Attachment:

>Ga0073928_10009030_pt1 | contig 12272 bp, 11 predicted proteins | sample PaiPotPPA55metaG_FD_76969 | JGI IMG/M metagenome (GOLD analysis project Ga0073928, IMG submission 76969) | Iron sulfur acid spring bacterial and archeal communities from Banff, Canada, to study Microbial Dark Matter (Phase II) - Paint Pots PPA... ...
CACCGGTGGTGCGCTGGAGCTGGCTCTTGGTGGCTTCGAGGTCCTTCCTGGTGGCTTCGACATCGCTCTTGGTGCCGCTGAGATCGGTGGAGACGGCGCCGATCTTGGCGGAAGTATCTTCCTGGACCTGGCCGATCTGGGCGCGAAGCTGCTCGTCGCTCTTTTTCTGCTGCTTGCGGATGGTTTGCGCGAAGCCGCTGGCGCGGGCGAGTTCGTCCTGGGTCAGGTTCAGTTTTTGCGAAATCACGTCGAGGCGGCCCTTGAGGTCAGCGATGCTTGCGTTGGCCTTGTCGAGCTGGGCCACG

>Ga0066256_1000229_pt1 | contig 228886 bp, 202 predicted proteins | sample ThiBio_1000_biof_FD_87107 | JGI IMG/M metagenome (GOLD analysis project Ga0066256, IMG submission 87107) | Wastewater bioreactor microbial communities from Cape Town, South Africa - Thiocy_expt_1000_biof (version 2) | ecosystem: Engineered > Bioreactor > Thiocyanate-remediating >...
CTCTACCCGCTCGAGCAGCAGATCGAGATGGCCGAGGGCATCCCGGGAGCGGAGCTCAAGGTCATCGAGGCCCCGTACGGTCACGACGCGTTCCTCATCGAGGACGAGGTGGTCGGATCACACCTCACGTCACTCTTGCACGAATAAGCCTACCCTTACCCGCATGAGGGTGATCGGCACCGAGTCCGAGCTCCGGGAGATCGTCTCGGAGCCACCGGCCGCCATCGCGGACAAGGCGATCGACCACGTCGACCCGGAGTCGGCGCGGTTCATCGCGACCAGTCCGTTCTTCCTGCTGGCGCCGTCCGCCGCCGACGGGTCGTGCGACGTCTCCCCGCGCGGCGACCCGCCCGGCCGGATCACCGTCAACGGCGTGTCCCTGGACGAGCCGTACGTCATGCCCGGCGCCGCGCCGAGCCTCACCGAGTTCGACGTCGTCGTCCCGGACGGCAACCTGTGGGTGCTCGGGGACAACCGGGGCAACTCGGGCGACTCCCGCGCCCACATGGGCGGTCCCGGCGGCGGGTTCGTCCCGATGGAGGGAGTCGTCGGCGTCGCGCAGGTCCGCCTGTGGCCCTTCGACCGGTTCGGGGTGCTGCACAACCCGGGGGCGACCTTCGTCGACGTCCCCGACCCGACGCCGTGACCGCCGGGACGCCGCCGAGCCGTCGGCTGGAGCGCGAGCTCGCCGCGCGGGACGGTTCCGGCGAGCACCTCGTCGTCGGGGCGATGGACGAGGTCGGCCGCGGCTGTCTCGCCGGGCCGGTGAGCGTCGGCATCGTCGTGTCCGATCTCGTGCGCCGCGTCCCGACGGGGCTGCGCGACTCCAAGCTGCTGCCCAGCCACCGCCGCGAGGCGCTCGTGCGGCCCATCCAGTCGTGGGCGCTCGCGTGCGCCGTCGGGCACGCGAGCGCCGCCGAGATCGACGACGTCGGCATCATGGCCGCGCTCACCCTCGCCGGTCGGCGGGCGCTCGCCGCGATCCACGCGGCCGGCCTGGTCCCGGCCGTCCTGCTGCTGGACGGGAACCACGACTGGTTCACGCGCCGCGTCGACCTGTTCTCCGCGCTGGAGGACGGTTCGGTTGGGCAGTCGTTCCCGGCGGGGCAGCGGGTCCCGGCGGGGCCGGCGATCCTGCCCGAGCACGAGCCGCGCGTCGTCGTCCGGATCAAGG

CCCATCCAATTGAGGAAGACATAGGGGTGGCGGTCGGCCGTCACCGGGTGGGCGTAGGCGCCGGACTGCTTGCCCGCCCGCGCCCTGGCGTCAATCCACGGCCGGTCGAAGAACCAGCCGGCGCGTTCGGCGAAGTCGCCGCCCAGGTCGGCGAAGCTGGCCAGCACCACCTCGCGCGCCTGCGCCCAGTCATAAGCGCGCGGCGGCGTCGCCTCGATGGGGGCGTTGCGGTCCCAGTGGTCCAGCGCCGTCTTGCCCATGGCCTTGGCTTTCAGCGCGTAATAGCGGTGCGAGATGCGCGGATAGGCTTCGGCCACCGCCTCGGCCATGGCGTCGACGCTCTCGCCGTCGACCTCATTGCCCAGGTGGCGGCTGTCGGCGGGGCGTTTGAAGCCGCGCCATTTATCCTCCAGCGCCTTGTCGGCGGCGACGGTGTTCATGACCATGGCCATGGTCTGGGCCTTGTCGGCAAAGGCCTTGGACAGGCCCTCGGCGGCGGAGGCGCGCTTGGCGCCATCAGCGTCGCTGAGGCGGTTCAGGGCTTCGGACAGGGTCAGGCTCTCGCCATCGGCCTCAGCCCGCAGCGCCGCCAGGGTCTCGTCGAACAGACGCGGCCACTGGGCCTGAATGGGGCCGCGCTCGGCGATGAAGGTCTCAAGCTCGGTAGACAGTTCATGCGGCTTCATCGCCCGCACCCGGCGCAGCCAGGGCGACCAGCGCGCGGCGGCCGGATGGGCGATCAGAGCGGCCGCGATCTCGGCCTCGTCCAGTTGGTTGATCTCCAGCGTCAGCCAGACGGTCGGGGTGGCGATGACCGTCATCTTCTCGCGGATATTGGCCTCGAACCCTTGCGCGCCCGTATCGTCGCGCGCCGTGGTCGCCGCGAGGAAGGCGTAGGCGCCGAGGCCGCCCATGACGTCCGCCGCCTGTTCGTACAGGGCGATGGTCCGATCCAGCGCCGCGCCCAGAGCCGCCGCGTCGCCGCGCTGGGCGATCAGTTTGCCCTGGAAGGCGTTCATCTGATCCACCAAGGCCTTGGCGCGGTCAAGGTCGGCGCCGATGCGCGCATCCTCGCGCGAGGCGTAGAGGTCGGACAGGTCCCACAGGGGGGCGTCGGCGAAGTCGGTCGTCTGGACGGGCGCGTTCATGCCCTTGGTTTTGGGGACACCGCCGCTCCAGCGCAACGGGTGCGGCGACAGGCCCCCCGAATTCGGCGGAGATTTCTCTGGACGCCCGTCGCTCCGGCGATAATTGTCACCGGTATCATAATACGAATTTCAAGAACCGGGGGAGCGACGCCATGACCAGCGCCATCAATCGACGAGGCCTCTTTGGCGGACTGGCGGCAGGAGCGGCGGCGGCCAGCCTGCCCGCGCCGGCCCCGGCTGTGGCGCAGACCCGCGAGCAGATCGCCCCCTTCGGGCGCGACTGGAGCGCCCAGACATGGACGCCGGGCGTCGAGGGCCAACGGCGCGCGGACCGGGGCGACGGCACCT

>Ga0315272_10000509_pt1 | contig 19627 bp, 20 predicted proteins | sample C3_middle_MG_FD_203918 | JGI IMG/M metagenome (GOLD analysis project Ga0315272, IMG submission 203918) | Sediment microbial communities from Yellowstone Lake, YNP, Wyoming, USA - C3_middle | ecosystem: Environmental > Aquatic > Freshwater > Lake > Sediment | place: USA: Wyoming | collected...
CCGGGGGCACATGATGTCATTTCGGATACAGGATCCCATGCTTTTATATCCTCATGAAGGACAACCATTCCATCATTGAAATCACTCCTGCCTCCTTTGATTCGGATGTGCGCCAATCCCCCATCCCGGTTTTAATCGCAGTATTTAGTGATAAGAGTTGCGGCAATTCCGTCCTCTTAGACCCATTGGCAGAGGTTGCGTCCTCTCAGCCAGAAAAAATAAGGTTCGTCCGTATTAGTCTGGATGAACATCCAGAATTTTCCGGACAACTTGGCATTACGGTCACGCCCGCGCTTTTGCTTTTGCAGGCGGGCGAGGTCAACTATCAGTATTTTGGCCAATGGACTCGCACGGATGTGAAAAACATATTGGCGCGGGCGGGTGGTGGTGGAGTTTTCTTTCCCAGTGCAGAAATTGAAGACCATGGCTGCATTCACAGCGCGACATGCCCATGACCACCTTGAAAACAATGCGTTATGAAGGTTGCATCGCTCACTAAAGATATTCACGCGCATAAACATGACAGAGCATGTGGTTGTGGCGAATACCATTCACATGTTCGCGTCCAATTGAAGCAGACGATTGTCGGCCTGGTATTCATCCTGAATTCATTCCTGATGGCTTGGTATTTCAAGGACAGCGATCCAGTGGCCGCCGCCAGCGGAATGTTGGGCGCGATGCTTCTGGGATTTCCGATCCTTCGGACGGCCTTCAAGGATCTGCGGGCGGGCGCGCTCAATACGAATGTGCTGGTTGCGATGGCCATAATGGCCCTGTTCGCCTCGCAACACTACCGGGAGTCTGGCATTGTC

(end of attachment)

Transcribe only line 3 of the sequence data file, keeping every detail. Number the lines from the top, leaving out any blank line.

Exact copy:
>Ga0066256_1000229_pt1 | contig 228886 bp, 202 predicted proteins | sample ThiBio_1000_biof_FD_87107 | JGI IMG/M metagenome (GOLD analysis project Ga0066256, IMG submission 87107) | Wastewater bioreactor microbial communities from Cape Town, South Africa - Thiocy_expt_1000_biof (version 2) | ecosystem: Engineered > Bioreactor > Thiocyanate-remediating >...